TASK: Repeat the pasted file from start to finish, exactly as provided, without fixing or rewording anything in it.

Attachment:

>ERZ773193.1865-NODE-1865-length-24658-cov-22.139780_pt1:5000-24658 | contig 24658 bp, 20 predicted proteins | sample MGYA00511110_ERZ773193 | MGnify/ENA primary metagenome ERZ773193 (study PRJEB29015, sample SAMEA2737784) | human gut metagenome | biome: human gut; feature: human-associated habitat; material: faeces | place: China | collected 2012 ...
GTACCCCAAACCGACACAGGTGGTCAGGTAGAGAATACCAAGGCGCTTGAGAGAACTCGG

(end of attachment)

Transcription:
>ERZ773193.1865-NODE-1865-length-24658-cov-22.139780_pt1:5000-24658 | contig 24658 bp, 20 predicted proteins | sample MGYA00511110_ERZ773193 | MGnify/ENA primary metagenome ERZ773193 (study PRJEB29015, sample SAMEA2737784) | human gut metagenome | biome: human gut; feature: human-associated habitat; material: faeces | place: China | collected 2012 ...
GTACCCCAAACCGACACAGGTGGTCAGGTAGAGAATACCAAGGCGCTTGAGAGAACTCGG